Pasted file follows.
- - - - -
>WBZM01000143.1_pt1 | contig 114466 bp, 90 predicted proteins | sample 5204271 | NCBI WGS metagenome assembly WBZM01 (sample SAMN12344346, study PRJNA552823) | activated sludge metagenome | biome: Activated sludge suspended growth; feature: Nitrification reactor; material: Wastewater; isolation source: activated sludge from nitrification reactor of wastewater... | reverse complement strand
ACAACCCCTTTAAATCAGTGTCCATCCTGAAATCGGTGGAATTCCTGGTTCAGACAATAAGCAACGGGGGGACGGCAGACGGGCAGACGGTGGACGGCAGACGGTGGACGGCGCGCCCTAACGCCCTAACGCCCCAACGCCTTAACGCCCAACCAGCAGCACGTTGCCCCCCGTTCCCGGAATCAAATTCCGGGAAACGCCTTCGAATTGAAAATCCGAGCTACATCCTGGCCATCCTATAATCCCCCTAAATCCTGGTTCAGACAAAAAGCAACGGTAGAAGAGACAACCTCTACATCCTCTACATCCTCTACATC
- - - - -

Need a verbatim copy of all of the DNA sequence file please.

>WBZM01000143.1_pt1 | contig 114466 bp, 90 predicted proteins | sample 5204271 | NCBI WGS metagenome assembly WBZM01 (sample SAMN12344346, study PRJNA552823) | activated sludge metagenome | biome: Activated sludge suspended growth; feature: Nitrification reactor; material: Wastewater; isolation source: activated sludge from nitrification reactor of wastewater... | reverse complement strand
ACAACCCCTTTAAATCAGTGTCCATCCTGAAATCGGTGGAATTCCTGGTTCAGACAATAAGCAACGGGGGGACGGCAGACGGGCAGACGGTGGACGGCAGACGGTGGACGGCGCGCCCTAACGCCCTAACGCCCCAACGCCTTAACGCCCAACCAGCAGCACGTTGCCCCCCGTTCCCGGAATCAAATTCCGGGAAACGCCTTCGAATTGAAAATCCGAGCTACATCCTGGCCATCCTATAATCCCCCTAAATCCTGGTTCAGACAAAAAGCAACGGTAGAAGAGACAACCTCTACATCCTCTACATCCTCTACATC